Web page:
Jump ahead to late May, 2013. I managed to get my e-book added to Amazon.com for Kindle and to Barnes & Noble for Nook. I even sold a few copies, enough to recoup nearly $29 of my $1,000 investment. During my initial writing phase, I had gotten in touch with author Michael J. Sullivan and we had several email exchanges about the process. He gave me a lot of great advice that helped me write a better story. He read a few chapters of my finished book and gave me some feedback that was extremely valuable and to the point, and the point was: I should strongly consider taking my book off the shelves and making some changes. This was frustrating, but I knew he was right.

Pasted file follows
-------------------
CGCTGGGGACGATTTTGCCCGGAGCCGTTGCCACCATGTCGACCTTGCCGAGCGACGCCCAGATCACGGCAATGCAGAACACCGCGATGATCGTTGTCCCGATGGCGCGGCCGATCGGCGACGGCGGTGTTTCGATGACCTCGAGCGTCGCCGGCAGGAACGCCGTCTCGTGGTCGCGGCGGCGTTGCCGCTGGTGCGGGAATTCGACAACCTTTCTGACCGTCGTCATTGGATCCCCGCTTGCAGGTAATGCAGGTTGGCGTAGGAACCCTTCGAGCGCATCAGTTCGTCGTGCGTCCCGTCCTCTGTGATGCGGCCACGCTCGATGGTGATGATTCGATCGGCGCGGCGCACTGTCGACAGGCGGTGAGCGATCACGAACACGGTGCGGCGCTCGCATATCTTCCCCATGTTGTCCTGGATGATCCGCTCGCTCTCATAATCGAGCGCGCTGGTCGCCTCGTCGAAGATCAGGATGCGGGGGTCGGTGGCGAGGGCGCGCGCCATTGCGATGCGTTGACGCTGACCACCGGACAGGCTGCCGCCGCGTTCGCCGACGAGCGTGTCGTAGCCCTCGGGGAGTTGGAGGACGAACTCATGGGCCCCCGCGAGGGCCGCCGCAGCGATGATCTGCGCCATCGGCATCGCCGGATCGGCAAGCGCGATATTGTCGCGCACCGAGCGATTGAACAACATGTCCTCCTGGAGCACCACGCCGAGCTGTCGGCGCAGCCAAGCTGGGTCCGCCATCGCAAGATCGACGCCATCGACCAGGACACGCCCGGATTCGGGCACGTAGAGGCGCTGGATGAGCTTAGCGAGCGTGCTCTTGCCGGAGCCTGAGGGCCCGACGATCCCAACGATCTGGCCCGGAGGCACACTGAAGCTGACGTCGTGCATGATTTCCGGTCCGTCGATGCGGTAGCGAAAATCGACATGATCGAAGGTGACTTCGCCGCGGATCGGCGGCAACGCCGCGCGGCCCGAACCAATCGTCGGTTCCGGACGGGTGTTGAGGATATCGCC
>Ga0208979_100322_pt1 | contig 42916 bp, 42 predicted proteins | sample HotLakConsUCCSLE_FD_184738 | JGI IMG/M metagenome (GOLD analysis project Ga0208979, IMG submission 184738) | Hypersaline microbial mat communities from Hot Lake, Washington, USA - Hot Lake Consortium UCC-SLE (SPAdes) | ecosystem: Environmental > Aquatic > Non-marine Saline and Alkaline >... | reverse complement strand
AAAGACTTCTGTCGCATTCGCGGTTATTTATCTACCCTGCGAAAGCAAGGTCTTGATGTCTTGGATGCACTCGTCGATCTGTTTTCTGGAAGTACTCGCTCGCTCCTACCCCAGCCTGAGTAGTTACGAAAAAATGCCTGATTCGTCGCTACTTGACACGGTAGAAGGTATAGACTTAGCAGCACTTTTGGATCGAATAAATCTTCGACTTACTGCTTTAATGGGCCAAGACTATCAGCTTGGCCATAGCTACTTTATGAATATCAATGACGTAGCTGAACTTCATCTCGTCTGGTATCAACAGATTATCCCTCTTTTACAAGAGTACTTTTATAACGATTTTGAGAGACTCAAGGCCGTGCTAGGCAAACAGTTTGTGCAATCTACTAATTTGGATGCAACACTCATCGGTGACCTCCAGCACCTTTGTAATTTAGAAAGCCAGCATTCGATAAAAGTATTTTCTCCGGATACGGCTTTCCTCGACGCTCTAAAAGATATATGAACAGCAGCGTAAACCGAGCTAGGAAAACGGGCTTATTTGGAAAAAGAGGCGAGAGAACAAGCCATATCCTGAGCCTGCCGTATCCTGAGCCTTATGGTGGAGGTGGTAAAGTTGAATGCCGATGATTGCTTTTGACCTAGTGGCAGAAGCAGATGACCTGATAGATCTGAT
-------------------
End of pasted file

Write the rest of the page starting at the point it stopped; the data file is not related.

I made the tough decision to pull my book and revise it. I spent another month making changes based on the feedback I’d received. This meant I needed another round of editing, and I knew an amateur, no matter how smart and well-read, wouldn’t cut it.
I ended up hiring someone that works as an editor for a scholastic publishing company, and despite knowing them personally, I had to pay industry rates (she charged me $4.50 per page) — another $1,000 out-of-pocket. Hiring a professional editor was a great idea, and the person I chose was very good at their job. But they had zero experience editing in the fantasy and science fiction genre and apparently had never read any of it before, either. Although my editor was very skilled and qualified, in hindsight, I should have hired someone with experience in my genre.